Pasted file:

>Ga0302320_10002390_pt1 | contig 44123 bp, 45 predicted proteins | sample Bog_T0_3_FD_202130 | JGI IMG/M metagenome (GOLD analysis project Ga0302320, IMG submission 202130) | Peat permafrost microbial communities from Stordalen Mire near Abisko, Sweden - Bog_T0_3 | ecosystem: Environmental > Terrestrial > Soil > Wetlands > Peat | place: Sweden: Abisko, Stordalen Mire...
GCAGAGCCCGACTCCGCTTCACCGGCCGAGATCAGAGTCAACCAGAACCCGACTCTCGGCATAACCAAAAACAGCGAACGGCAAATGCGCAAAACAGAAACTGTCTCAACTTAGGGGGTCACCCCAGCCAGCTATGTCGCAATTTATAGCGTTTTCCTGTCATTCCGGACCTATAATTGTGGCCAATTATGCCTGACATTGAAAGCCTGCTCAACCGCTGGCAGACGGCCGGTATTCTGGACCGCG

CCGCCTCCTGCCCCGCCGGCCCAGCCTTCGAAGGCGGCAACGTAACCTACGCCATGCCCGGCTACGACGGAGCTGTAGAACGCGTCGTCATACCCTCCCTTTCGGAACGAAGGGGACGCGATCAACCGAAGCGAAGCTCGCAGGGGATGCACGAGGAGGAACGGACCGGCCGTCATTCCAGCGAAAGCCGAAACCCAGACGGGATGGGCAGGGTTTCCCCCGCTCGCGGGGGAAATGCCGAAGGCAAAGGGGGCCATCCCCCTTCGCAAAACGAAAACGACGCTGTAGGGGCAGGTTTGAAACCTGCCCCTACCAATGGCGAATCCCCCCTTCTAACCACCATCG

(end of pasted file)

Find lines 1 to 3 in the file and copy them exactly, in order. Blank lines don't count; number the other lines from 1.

>Ga0302320_10002390_pt1 | contig 44123 bp, 45 predicted proteins | sample Bog_T0_3_FD_202130 | JGI IMG/M metagenome (GOLD analysis project Ga0302320, IMG submission 202130) | Peat permafrost microbial communities from Stordalen Mire near Abisko, Sweden - Bog_T0_3 | ecosystem: Environmental > Terrestrial > Soil > Wetlands > Peat | place: Sweden: Abisko, Stordalen Mire...
GCAGAGCCCGACTCCGCTTCACCGGCCGAGATCAGAGTCAACCAGAACCCGACTCTCGGCATAACCAAAAACAGCGAACGGCAAATGCGCAAAACAGAAACTGTCTCAACTTAGGGGGTCACCCCAGCCAGCTATGTCGCAATTTATAGCGTTTTCCTGTCATTCCGGACCTATAATTGTGGCCAATTATGCCTGACATTGAAAGCCTGCTCAACCGCTGGCAGACGGCCGGTATTCTGGACCGCG

CCGCCTCCTGCCCCGCCGGCCCAGCCTTCGAAGGCGGCAACGTAACCTACGCCATGCCCGGCTACGACGGAGCTGTAGAACGCGTCGTCATACCCTCCCTTTCGGAACGAAGGGGACGCGATCAACCGAAGCGAAGCTCGCAGGGGATGCACGAGGAGGAACGGACCGGCCGTCATTCCAGCGAAAGCCGAAACCCAGACGGGATGGGCAGGGTTTCCCCCGCTCGCGGGGGAAATGCCGAAGGCAAAGGGGGCCATCCCCCTTCGCAAAACGAAAACGACGCTGTAGGGGCAGGTTTGAAACCTGCCCCTACCAATGGCGAATCCCCCCTTCTAACCACCATCG